Some breeds are specific to certain countries, which means they are lesser-known in other parts of the world. One example is the Aspin dog breed, a Filipino native dog breed that is not found elsewhere in the world.
It is a dog breed that many people do not know a lot about if they have not lived in or visited the Philippines. If you are interested in learning more about these dogs, here are 10 things you probably didn’t know about the Aspin dog breed.
1. It Is Known by Many Names
The Aspin dog breed was originally called the ‘Asong Kalye,’ which means dog of the street, says Steemit. The term was then abbreviated to Askal. While some people still refer to this breed as the Askal, others found it offensive as many Askins are pets and not strays.
People felt so strongly about the matter that they started a petition to change the name. Therefore, the breed then became known as the ‘Asong Pinoy,’ meaning Filipino dog. The term was abbreviated to the Aspin dog breed.
2. There Is No Clear Lineage
The Aspin dog breed is a mixed breed, which means that it has parents of different breeds. Unlike designer dogs that are specifically bred from two breeds to produce a dog that inherits the best traits from both parents, there is no such breeding program that has led to the creation of the Aspin dog breed.
Many breeds have potentially contributed to this mixed breed, and each dog has a unique history. Therefore, it is impossible to define a clear lineage.
3. Filipinos Originally Used Them as Guard Dogs
Although some people consider Aspin dogs as stray dogs, they live alongside humans in the Philippines. In addition to being kept as domesticated pets, the Aspin dog breed has traditionally been used as a guard dog.
Although they have a friendly nature and do not have an aggressive streak, they have some personality traits that make them ideal for working as a guard dog. For example, they are loyal and protective to their families, fiercely independent, and naturally suspicious of strangers.
4. They Are Partially Domesticated
Western people often describe the Aspin dog breed as strays or street dogs. While some Aspin dogs are living on the streets, many are domesticated. However, people do not domesticate them in the same way as dogs living with families in western societies.
In the west, pet dogs are usually kept within the confines of the family home and garden and only taken outside these boundaries on a leash. Filipino families who keep an Aspin dog often allow their dogs to roam freely around the neighborhood during the day, but the dogs are trained to return to their homes at dusk.
5. They Are Medium Sized Dogs
There is no official height and weight range for the Aspin dog breed. As they are mixed-breed dogs and many have varied parentage, the size can vary significantly. However, they are usually medium-sized dogs with a medium build.
Unfortunately, many of this breed living on the streets of the Philippines are underweight as food availability can vary. Those dogs that live with families have a better chance of having consistent access to food and being within a healthy weight range, thus living to their full lifespan.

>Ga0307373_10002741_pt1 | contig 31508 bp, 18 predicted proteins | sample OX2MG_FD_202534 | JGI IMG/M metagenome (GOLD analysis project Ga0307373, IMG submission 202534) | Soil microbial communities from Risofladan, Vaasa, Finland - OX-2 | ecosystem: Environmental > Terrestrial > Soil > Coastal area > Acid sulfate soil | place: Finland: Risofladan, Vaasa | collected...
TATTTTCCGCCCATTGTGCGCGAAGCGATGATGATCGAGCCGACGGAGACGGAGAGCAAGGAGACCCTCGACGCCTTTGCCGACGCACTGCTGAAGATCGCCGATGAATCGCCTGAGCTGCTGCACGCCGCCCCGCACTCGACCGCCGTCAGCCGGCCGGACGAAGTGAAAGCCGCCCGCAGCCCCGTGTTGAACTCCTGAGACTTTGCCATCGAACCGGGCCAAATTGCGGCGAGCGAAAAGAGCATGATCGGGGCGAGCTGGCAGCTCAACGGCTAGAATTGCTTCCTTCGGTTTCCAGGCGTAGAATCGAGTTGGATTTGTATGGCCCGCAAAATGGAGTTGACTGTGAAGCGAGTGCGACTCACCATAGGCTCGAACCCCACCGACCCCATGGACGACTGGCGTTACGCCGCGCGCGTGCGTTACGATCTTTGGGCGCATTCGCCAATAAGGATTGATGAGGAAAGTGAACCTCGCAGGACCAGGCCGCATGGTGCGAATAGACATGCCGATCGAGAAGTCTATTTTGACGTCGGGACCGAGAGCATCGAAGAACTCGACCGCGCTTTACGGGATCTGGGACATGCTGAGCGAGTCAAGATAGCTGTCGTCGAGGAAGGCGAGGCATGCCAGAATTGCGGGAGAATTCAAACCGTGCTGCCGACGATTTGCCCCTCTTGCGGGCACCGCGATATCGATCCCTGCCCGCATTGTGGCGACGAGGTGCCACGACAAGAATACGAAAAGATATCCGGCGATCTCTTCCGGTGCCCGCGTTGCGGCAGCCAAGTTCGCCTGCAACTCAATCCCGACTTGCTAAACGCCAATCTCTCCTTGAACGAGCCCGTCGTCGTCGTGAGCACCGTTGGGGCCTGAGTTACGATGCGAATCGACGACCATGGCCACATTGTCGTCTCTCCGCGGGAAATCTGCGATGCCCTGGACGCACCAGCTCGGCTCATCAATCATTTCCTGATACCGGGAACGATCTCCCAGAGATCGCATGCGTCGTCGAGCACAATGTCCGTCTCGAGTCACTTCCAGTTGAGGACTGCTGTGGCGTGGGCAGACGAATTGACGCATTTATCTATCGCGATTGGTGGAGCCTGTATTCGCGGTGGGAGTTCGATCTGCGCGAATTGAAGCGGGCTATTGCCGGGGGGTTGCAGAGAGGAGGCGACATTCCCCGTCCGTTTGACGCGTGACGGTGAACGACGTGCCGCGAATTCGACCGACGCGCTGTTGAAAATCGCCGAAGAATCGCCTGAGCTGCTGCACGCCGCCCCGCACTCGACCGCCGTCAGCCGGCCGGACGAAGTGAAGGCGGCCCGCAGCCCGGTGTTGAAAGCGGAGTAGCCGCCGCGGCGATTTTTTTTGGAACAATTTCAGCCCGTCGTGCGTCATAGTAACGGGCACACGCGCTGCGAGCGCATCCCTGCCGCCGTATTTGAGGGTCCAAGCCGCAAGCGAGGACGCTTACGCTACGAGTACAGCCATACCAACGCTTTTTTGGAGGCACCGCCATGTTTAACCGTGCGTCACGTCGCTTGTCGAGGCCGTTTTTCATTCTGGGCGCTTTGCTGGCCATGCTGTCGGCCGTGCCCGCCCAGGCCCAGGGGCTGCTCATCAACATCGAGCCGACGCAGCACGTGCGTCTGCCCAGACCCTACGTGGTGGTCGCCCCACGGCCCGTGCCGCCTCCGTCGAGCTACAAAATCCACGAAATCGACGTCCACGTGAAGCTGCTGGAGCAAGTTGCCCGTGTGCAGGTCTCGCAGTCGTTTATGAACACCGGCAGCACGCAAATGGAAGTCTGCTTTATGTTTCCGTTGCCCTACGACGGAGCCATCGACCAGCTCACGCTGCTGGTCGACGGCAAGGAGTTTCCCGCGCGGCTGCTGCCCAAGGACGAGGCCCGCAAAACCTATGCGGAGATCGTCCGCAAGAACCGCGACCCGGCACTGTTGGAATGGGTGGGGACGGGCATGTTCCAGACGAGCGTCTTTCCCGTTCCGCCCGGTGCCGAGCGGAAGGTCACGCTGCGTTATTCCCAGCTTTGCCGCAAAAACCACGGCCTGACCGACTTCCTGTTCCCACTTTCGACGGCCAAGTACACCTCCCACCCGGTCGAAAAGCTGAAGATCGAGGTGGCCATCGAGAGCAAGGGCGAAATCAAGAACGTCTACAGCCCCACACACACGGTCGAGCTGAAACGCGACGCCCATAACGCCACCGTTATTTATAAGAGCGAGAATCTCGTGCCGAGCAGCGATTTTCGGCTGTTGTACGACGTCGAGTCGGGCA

6. They Come in Many Colors
The coats of Aspins varied due to their mixed parentage. However, most have short, coarse coats. Although shades of brown, black, white, gray, cream, and brindle are the most common colors, they also come in red, although this is the rarest coat color.
Some Aspin dogs have a spotted area at the base of their tail, and many have a black snout if their coat is brown. Another physical feature of this breed is that they usually hold their tails high. However, their ears can differ, as they are either fully pointing upwards, floppy, or semi-floppy.
7. The Aspin Dog Breed Is Used to Support Coastguards
Throughout history, Filipinos have found many uses and working roles for the Aspin dog breed. One role for which they have become particularly useful is working alongside the Coastguard.
Although the Coastguard uses these dogs in various roles, they have been particularly good for identifying bombs and picking up the scent of drugs. Therefore, Aspin dogs have become an important part of this emergency service.
8. Dog Registries Do Not Recognize The Aspin Dog as a Breed
Due to its mixed parentage, the Aspin dog breed is not officially recognized as a dog breed. Therefore, those who keep these dogs as pets cannot register them with any official dog registries. Similarly, they cannot enter their dogs into any events or competitions that these organizations run.
9. There Are Many Aspin Dogs noted for Their Heroism
According to Dog Breeds FAQ, several Aspin dogs are noted for their heroism, and these dogs show the mixed breed’s loyalty to humans. One of the most famous is Kabang, who saved two young children.
Unfortunately, Kabang lost his snout during the rescue process. Another dog that showed huge loyalty was Buboy, who waited for his owner despite his owner dying days before. Sadly, Buboy died when he was run over by a vehicle. A further Aspin dog that became famous in the Philippines was Roy, a dog who helped in a search and rescue mission following a 2016 landslide.
10. There Is an Award-Winning Aspin Dog
A characteristic shared by most of the Aspin dog breed is its intelligence, hence why they are used in working roles by the Coastguard. Due to their intelligence, they are easy to train and can learn new tricks.
A dog called Saver, also known as The Wonder Dog, was so clever that he learned an array of impressive and entertaining tricks. His talent led to Saver starring in many commercials and films. He also won multiple awards.
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